It’s Valentine’s Day 2017. Another afternoon, another specialist. This time I’m sitting in front of a very jolly endocrinologist (hormone specialist) armed with my A4 lever arch file of hospital letters. It’s been more than 14 months since my health started to horribly misbehave. The unexplained and spontaneous allergic reactions, the foot drop, the bizarre sensations in my face and fingers, the stabbing pains all over my body and the extreme heaviness in my legs. Although I’ve seen a raft of specialists, there’s been no explanation for the cause of my ill health and, in some ways, not knowing has been the hardest part.
“What’s been going on?” the consultant softly asked. “I don’t know where to begin,” I sighed, before handing over a couple of sheets of well-thumbed A4 paper. Keeping track of everything had become a full-time job in itself so I had compiled a succinct list of every clinical episode and every blood result in chronological order in the hope he would be able to glance at it and arrive at a concrete diagnosis. “Interesting,” he said. After five minutes he looked up. “Your latest blood tests have come back abnormal.” I could tell from the look on his face that he was about to give me some news.
“I could tell by his face that he was about to give me some news.”
Do you know what’s wrong with me?” I replied, heart pounding before blurting out that I just wanted the reactions to stop and to feel even 80 per cent again. “It looks like an auto-immune problem that’s attacking your thyroid,” he replied before explaining that I’d need to have another scan – this time an ultrasound of my neck to double check that there were no suspicious lumps and bumps there.
“You’ll need to go on medication right away, have your bloods rechecked and come back in see me in a month or so,” he continued. “If you respond to the thyroxine we can discharge you and you’ll then need to be monitored by your GP every six months.”
Now, I’m not sure how many people would be delighted with a Hashimoto’s diagnosis but I was pleased purely because something had been identified at long last. I could have kissed him. Hope flooded through my veins, especially as the thyroid gland is part of the endocrine system, which produces hormones that coordinate many of the body’s functions. Could this be the reason why my body was acting up? Was I finally on the road to recovery?
“Could this be the reason why my body was acting up?”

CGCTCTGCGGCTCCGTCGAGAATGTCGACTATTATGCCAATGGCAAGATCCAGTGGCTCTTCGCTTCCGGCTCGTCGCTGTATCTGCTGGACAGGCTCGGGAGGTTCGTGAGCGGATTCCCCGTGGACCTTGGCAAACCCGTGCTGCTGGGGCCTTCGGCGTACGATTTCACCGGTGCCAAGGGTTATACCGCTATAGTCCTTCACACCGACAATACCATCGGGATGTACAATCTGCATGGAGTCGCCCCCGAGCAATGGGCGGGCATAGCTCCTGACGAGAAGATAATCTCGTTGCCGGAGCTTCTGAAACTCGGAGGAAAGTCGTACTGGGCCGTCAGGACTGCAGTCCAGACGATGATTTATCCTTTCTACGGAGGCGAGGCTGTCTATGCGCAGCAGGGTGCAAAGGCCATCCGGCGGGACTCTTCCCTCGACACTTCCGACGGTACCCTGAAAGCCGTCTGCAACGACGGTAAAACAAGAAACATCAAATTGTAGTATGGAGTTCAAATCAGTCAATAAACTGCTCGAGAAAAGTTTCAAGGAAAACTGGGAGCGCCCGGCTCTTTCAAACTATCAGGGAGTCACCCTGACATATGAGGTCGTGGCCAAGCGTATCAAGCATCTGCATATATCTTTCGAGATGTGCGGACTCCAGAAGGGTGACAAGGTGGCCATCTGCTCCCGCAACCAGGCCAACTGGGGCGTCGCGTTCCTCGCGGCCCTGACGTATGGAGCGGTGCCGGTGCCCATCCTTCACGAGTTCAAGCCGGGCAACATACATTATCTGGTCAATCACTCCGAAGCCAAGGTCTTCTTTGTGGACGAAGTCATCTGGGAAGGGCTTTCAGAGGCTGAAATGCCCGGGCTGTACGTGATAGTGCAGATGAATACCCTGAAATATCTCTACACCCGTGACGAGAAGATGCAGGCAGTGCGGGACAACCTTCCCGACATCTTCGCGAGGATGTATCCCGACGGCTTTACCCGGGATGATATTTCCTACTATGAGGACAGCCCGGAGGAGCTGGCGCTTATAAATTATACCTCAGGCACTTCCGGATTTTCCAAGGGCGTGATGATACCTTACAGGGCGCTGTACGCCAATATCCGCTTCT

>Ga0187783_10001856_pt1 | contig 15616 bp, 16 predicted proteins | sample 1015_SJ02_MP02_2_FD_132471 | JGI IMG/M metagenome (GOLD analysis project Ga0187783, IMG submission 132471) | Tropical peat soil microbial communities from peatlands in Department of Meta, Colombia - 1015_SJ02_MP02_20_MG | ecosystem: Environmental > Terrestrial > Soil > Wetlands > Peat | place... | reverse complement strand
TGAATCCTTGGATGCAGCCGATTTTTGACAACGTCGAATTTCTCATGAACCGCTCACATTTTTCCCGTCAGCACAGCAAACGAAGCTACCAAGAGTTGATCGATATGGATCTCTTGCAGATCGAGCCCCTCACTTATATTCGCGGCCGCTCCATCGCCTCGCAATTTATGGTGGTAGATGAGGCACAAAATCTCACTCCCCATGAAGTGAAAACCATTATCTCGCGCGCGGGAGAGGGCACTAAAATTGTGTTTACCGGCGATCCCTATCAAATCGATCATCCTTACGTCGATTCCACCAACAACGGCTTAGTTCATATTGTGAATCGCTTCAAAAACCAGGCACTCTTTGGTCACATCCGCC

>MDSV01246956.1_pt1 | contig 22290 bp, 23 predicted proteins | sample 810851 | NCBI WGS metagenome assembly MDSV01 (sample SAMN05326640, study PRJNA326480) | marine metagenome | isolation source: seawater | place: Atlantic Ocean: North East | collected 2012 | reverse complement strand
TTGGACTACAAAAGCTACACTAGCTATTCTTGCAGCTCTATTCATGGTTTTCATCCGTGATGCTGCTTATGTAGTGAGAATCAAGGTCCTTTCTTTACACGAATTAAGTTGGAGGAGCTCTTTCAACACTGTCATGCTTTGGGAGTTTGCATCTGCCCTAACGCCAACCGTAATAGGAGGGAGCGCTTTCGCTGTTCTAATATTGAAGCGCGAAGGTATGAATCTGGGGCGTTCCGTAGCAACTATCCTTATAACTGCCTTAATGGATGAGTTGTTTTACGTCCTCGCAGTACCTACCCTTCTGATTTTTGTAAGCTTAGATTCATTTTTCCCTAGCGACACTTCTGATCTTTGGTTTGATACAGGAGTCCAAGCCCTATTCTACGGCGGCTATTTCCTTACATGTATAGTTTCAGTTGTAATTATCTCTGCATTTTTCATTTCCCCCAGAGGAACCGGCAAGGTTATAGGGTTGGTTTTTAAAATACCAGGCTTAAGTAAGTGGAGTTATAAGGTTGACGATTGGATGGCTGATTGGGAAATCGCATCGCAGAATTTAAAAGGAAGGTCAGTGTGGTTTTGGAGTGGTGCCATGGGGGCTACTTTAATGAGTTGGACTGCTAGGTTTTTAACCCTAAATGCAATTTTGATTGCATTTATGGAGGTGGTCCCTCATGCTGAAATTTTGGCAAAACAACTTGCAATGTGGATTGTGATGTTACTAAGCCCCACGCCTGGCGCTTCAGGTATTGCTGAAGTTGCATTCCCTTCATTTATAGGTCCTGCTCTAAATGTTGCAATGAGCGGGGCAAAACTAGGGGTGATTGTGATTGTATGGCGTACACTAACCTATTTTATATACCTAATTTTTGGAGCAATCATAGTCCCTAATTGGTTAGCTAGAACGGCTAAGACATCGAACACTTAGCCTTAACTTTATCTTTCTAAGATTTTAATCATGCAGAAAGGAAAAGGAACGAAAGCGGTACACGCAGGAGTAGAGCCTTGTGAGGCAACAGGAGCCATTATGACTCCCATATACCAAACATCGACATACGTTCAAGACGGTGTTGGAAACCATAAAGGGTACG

A few week later I had another appointment, this time with my wonderfully patient immunologist. My tongue was still spontaneously swelling although I’d noticed a pattern – whenever I ate citrus fruit, mature cheese, marmite, baked beans, and vinegar I’d have a reaction.
During the course of my research, I’d stumbled across something called Histamine Intolerance – a condition which causes allergic-type reactions in people who do not have sufficient levels of a gut enzyme called diamine oxidase (DAO) to break down the histamine found in foods that contain high levels.
“I’d previously had skin prick allergy tests for all sorts of things including oranges, lemons, limes, and pineapple.”
Yet all had returned negative. But in those with histamine intolerance, the results always return negative because they’re allergic to the histamine in the food, not the protein. And guess what? High-histamine foods include mature cheese, wine, beer and cider, yeast, shellfish, sauerkraut, fermented soya products, and most fish. Certain fruits also release histamine including citrus varieties, grapes and strawberries!
I enthusiastically explained my findings to the immunologist who explained that there was very limited high-quality peer-reviewed research in this area. However, he also pointed out that it was not to say that the condition did not exist and supported me in my quest to try a low-histamine diet for three months, before attempting to reintroduce the food.
So far, so good. I’m having fewer reactions although I did have one recently after eating a packet of plain crisps. The intermittent stabbing pains which occur all over my body also seem to be improving so I’m keeping everything crossed.
I have a follow-up appointment with my immunologist next month and will be sure to report back on my progress.